Build an internet connected Bluetooth wearable with Arduino and Cordova, part two

Did you catch part one of our tutorial where we walk through creating your own bluetooth hardware with Tinyduino? In this article we'll be continuing from where we left off and completing our bluetooth fitness band.

When we last left you we connected your phone to a bluetooth module. Next, we'll be adding an accelerometer to the Arduino and creating our own app to graph accelerometer data.

Add the accelerometer to the Tinyduino stack

We'll be using the Tinyduino accelerometer module which fits right on top of the rest of our Arduino project. An accelerometer measures acceleration in three axis (x, y, z) and will help us track our steps for our fitness tracker. The accelerometer also includes a temperature sensor, but we won't be using that right now.

Snap the accelerometer into the top of the TinyDuino stack. It fits right in like the rest of the Tinyduino components.

Test the accelerometer

Next, we'll test the accelerometer. Run this code on your TinyDuino and then look at the Serial Log for the X, Y, and Z acceleration.


#include 
#include "BMA250.h"

BMA250 accel;

void setup()
{
  Serial.begin(9600);
  Wire.begin();
  accel.begin(BMA250_range_2g, BMA250_update_time_64ms);//This sets up the BMA250 accelerometer
}

void loop() {
  accel.read();//This function gets new data from the accelerometer
  Serial.print("X = ");
  Serial.print(accel.X);
  Serial.print("  ");
  Serial.print("Y = ");
  Serial.print(accel.Y);
  Serial.print("  ");
  Serial.print("Z = ");
  Serial.print(accel.Z);
  Serial.print("  Temperature(C) = ");
  Serial.println((accel.rawTemp*0.5)+24.0,1);
  delay(250);//We'll make sure we're over the 64ms update time set on the BMA250
}

Shake that Arduino around (but not too much!). You should see the X, Y, and Z acceleration move all over the place. The Y acceleration will always read around 9.8 due to the gravity of earth. Cool huh?

Send the Accelerometer data over Bluetooth

Wohoo! Our hardware build is complete. No soldering required! Now to get this accelerometer data on to our phone.

Remember our Arduino Bluetooth sketch from Part 1? All we're going to do take the example code above and merge it with the Bluetooth sketch. Then when we open the Bluetooth console on our phone, we'll be able to see the accelerometer data.

Upload this codebender sketch onto your TinyDuino and then connect to your Arduino using the NRF UART 2.0 app for Android or iPhone just as you did in Part 1 of this tutorial.

Now whenever you send a message to the Arduino, the Arduino will respond with it's current accelerometer data!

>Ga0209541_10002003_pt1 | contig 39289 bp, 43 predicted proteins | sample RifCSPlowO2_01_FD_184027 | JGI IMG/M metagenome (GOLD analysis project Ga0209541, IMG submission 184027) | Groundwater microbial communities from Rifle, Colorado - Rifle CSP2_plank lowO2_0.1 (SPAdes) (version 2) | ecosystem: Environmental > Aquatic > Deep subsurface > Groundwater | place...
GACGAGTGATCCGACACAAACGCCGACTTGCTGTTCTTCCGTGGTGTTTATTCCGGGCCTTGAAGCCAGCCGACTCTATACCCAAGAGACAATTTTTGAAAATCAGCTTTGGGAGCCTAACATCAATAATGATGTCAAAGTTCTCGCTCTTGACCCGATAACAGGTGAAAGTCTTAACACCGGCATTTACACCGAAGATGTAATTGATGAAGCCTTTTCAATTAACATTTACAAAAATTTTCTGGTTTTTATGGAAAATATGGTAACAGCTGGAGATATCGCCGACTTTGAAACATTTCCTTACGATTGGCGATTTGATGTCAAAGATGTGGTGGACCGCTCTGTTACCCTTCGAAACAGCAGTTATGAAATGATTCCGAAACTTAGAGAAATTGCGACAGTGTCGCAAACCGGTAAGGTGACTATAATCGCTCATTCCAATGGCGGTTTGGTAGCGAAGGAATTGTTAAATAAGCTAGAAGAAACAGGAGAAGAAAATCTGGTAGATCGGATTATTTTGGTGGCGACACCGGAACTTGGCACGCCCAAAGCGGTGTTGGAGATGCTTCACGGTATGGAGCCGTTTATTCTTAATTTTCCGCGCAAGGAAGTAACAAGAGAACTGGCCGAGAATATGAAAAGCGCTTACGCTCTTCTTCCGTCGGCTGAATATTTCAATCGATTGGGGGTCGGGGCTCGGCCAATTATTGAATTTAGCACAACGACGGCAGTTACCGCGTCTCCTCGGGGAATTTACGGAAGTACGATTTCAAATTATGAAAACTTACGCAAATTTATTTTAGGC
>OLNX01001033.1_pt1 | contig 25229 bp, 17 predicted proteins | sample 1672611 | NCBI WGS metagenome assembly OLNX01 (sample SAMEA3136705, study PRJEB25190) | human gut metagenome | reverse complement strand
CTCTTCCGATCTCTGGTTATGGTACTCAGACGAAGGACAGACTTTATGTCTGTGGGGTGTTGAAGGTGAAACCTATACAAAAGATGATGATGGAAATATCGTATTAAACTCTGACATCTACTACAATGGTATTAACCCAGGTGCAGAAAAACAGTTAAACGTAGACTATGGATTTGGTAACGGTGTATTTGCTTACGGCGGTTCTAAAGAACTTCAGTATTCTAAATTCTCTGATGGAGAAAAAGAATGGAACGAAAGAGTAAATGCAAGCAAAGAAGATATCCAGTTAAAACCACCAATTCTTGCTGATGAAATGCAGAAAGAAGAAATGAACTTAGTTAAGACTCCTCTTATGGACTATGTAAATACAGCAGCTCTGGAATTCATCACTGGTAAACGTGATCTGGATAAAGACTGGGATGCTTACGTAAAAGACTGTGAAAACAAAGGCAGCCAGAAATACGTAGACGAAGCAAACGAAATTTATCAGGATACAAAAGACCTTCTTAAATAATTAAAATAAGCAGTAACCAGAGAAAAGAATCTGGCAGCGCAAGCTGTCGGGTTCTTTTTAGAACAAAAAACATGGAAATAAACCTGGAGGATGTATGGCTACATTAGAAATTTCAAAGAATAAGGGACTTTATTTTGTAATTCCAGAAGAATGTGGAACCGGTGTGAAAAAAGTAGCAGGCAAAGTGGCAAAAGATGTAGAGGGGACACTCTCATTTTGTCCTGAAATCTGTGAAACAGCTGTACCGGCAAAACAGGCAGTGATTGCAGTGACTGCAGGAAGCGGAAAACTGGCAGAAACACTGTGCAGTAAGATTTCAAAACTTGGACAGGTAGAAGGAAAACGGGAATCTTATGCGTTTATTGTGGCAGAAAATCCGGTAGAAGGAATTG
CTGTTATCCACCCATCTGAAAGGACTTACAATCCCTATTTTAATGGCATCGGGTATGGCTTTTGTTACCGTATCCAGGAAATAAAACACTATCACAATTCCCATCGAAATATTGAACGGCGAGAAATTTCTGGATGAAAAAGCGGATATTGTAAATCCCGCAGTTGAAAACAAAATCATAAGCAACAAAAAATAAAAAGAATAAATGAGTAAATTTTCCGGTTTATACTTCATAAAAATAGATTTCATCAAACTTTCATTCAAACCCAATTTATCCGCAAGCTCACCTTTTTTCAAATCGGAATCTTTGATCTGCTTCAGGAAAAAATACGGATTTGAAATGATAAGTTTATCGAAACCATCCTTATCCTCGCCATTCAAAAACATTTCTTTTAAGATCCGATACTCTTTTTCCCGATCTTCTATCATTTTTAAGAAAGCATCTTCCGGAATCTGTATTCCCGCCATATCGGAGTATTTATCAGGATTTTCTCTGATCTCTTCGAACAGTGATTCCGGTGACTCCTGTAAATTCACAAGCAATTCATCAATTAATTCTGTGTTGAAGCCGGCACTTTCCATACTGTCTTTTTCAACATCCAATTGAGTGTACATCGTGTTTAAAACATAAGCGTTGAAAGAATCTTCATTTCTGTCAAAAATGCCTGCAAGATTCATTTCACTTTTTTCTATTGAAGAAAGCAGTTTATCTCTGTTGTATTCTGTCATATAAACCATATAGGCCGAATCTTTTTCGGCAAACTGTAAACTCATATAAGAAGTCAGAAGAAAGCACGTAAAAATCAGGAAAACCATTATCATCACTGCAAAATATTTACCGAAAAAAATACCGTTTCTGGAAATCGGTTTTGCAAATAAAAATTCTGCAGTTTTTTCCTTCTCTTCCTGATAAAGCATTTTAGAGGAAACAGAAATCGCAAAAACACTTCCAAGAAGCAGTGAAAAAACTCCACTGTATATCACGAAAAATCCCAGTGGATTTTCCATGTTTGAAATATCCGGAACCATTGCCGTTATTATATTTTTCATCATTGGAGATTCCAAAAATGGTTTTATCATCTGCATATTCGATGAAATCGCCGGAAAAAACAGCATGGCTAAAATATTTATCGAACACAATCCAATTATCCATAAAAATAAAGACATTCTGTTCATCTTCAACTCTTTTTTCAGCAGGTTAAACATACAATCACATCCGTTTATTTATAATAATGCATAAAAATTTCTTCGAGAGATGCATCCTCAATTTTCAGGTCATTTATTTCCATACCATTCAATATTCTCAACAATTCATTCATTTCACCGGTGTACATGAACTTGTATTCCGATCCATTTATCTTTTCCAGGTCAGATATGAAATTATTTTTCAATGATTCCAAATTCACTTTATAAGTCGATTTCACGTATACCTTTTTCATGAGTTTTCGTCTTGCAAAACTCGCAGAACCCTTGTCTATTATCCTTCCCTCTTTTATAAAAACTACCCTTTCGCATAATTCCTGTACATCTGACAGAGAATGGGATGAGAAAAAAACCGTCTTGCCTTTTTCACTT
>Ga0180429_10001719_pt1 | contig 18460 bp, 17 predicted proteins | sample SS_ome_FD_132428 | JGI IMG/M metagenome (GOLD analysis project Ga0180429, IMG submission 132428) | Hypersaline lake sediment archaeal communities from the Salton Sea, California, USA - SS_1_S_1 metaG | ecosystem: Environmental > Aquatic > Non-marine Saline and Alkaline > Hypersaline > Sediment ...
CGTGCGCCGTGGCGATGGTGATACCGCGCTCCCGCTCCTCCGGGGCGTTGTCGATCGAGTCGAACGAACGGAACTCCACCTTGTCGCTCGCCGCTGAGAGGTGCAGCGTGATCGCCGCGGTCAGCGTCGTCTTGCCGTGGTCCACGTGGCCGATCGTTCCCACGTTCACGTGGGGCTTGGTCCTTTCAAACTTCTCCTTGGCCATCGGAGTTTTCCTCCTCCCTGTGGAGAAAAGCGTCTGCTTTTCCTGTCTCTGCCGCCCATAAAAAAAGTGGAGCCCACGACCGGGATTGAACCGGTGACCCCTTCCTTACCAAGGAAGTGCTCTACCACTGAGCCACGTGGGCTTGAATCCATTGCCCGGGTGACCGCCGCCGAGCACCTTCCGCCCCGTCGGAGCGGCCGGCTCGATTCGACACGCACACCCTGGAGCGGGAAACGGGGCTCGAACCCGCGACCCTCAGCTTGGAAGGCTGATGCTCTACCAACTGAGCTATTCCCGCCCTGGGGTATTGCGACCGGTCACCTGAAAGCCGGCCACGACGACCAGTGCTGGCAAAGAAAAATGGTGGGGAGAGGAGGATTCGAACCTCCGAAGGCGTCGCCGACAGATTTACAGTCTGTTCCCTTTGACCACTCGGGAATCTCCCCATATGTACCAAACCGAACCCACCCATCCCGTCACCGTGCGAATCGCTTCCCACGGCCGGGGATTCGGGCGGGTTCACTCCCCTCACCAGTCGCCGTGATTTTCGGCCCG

This is what the serial log will look like:


Evt Device Started: Standby
Advertising started
Evt Connected
Evt Pipe Status
Evt Pipe Status
Evt Pipe Status
Evt link connection interval changed
Pipe Number: 11
4 bytes: test
4
test
Pipe Number: 11
4 bytes: test
4
test

Creating a Bluetooth app with Cordova

Let's build our phone app! Don't worry, it's super easy. We'll be using Cordova, a package that allows anybody to create apps for iPhone and Android using HTML and CSS. And best of all, all the code is already ready for you! Just make sure you have NodeJS and Cordova installed on your machine.

Then, clone the pubnub-bluetooth repository. Within this directory, run the following commands:


$ cordova platform add android ios  
$ cordova plugin add com.megster.cordova.ble
$ cordova plugin add https://github.com/apache/cordova-plugin-whitelist.git#r1.0.0
$ cordova run

Great! Your app should now be running on Android or iOS device! Note that you won't be able to connect through Bluetooth using an emulator, you'll need to deploy it to a live mobile device.

Connect to the the Arduino

Launch the app on your device and look for your Arduino Bluetooth module.

Click on your Arduino device, and you'll be presented with a live chart graphing the X, Y, and Z accelerations as well as a window showing all the messages being sent and received through Bluetooth. Swing the accelerometer around to make the chart move up and down!

How it works

First the accelerometer records the acceleration on the three axis. Then that data is sent to the Bluetooth module and then broadcast over the air to your phone. Your phone receives that data and then rebroadcasts it over the internet using the PubNub data stream network. Then, we graph the internet data using a spline chart.

It's important to note, because we broadcast that data over PubNUb, this wearable is internet connected! You can see the live acceleration from any device with internet access.

The Live Chart

The live chart is powered by PubNub's Project EON. EON graphs data published over PubNub in a nice embeddable chart. Because we're working with data streams, all the accelerometer data is being published over the internet. This means you can embed the chart anywhere, including multiple phones or even in a web page.

Try it out, stick this code into an HTML file on your local machine and watch your accelerometer data there too!


The final product

I thought this was a wearable! Right now we've just got a small computer, but it's nothing some creative engineering can't fix. Head over the Sports Authority and grab yourself a sweatband. Then, take a ride over to RadioShack and get a CR1632 coin cell battery for the TinyDuino.

Cut a slit in the arm band, and slide the TinyDuino in there. Boom, now you've got your own internet connected wearable.

Ian Jennings is a developer at PubNub who specializes in building Internet of Things prototypes. Based in Ausin, Texas, Ian enjoys cycling, hiking, drumming, and cooking.